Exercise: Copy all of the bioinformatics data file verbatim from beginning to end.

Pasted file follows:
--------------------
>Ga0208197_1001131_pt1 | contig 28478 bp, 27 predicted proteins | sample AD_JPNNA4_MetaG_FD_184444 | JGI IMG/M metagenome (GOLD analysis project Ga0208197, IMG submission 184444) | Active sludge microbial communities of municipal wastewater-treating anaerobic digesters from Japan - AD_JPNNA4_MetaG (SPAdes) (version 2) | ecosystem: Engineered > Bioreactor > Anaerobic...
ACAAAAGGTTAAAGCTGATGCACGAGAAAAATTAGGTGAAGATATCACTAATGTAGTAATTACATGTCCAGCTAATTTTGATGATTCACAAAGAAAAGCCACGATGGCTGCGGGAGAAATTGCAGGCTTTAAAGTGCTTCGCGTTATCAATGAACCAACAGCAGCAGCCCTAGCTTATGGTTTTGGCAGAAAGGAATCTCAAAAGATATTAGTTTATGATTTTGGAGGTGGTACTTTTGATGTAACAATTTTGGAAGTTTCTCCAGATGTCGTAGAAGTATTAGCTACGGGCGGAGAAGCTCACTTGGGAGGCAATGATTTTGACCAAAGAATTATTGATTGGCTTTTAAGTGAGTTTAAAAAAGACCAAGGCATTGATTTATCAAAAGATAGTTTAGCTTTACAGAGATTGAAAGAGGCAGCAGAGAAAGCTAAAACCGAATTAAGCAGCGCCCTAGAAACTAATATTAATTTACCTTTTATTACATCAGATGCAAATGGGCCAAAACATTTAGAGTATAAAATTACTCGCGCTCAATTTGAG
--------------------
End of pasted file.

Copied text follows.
>Ga0208197_1001131_pt1 | contig 28478 bp, 27 predicted proteins | sample AD_JPNNA4_MetaG_FD_184444 | JGI IMG/M metagenome (GOLD analysis project Ga0208197, IMG submission 184444) | Active sludge microbial communities of municipal wastewater-treating anaerobic digesters from Japan - AD_JPNNA4_MetaG (SPAdes) (version 2) | ecosystem: Engineered > Bioreactor > Anaerobic...
ACAAAAGGTTAAAGCTGATGCACGAGAAAAATTAGGTGAAGATATCACTAATGTAGTAATTACATGTCCAGCTAATTTTGATGATTCACAAAGAAAAGCCACGATGGCTGCGGGAGAAATTGCAGGCTTTAAAGTGCTTCGCGTTATCAATGAACCAACAGCAGCAGCCCTAGCTTATGGTTTTGGCAGAAAGGAATCTCAAAAGATATTAGTTTATGATTTTGGAGGTGGTACTTTTGATGTAACAATTTTGGAAGTTTCTCCAGATGTCGTAGAAGTATTAGCTACGGGCGGAGAAGCTCACTTGGGAGGCAATGATTTTGACCAAAGAATTATTGATTGGCTTTTAAGTGAGTTTAAAAAAGACCAAGGCATTGATTTATCAAAAGATAGTTTAGCTTTACAGAGATTGAAAGAGGCAGCAGAGAAAGCTAAAACCGAATTAAGCAGCGCCCTAGAAACTAATATTAATTTACCTTTTATTACATCAGATGCAAATGGGCCAAAACATTTAGAGTATAAAATTACTCGCGCTCAATTTGAG